As Gov. Greg Abbott promised last month, Democratic lawmakers’ decision to leave the state during this year’s special session of the Texas Legislature prompted the governor last week to call a second special session. It was scheduled to begin last Saturday.
Before the Democrats effectively halted the first special session, the Texas Medical Association planned to take a wait-and-see approach. For the second one – provided it returns to business as usual – the House of Medicine may have to take a more active role, TMA Vice President of Advocacy Dan Finch says.
The call for special session No. 2 features 17 topics, 11 of which are the same as Governor Abbott intended to be addressed in the first special session, such as bail reform, transgender youth sports participation, and legislation to “strengthen the integrity of elections.”
Among the six new items is one with a particular health care focus: legislation to allocate “unappropriated available resources for COVID-19-related health care expenses,” taking into account about $10.5 billion in funding to local governments from the American Rescue Plan Act. Examples of expenses the governor’s proclamation cites are:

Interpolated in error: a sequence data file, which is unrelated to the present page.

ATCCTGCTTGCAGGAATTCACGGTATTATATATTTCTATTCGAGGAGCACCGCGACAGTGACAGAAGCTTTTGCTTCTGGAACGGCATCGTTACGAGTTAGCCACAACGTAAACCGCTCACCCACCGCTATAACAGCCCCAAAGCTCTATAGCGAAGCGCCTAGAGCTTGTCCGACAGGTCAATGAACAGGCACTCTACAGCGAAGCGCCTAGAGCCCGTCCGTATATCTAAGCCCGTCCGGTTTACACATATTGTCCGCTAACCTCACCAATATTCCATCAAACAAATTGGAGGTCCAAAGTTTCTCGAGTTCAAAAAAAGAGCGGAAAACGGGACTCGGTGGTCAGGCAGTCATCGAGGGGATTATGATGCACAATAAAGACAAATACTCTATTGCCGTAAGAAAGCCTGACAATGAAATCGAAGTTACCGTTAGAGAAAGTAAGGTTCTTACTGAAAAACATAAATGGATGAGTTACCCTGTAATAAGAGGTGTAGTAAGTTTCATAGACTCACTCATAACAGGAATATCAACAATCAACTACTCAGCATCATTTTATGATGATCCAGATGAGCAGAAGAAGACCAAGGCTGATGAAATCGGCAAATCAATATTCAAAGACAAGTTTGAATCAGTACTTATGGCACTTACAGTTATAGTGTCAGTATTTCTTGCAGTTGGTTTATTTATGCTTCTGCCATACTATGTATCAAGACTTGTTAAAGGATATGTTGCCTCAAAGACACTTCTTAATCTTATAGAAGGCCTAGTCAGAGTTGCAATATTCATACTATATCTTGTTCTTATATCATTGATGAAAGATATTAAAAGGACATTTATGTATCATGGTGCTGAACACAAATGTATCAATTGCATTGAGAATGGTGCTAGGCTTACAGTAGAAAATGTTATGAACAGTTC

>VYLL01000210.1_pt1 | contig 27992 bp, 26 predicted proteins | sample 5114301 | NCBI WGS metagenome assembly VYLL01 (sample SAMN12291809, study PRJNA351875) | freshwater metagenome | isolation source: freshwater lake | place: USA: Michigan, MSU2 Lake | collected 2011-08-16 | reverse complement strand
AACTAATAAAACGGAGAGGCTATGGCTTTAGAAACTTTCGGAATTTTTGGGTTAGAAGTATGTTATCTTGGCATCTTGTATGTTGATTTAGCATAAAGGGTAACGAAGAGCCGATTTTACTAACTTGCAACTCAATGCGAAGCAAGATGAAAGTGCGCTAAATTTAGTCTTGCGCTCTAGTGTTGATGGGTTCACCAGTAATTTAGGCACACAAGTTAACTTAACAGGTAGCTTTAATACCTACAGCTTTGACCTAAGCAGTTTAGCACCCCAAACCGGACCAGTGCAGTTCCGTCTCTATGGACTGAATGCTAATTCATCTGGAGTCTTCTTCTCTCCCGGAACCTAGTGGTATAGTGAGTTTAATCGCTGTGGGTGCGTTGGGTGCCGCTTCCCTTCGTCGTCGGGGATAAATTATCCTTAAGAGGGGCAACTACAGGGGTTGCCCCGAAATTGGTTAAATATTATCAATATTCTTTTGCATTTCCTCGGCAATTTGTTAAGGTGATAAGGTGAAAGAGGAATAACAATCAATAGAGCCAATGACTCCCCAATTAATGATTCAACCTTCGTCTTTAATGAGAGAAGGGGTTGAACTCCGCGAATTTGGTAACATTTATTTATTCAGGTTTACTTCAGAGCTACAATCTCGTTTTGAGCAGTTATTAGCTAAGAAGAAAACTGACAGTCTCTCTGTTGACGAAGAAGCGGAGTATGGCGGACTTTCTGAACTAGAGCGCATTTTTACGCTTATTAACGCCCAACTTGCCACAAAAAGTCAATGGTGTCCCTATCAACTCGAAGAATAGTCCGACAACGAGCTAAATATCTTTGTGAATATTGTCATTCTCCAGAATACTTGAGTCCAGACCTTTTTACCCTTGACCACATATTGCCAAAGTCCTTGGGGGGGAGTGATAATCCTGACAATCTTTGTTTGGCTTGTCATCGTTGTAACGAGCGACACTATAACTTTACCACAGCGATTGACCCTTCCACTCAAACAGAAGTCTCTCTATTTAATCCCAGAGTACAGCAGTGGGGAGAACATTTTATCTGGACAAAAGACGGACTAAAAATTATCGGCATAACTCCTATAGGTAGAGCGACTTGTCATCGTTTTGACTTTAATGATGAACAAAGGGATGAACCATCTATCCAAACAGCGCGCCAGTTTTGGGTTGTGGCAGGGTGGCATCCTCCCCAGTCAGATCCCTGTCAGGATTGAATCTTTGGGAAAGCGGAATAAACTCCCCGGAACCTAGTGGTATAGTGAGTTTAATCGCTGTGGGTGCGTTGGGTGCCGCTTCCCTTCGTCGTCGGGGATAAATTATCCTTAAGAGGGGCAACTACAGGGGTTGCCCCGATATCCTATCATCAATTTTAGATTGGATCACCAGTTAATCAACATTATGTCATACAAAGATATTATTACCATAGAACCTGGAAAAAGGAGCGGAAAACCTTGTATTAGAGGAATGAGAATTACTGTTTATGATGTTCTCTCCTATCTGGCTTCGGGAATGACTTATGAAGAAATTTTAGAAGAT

- Health care staffing needs, including funding for physicians, nurses, and others;
- Establishing, staffing, and operating alternative care sites;
- Supporting the operations of nursing homes, assisted living facilities, state-supported living centers, and long-term care facilities;
- Vaccine administration;
- Testing sites;
- Supplies and equipment, such as personal protective equipment and ventilators; and
- Standing up and operating infusion centers.
Mr. Finch said it remains to be seen what opportunities medicine might have to influence the spending of that $10.5 billion in local government funding.
“I think we’ll have to wait and see how the state tends to consider those monies, and what it proposes to do about those monies,” he said.
But, Mr. Finch added, TMA may have to be more involved than it planned to be in the first special session.
“I suspect that we are going to have to be a little bit more active on some of these issues,” he said. “By the same token, there will be other issues that come up independent of this [call] that we will be engaged in. I suspect it will be more active this time around. The real wild card is, when do the Democrats finally come back?”
Meanwhile, TMA still has its sights set on yet another special session expected for October, when the legislature will figure out how to distribute about $16 billion in federal COVID-19 relief funding.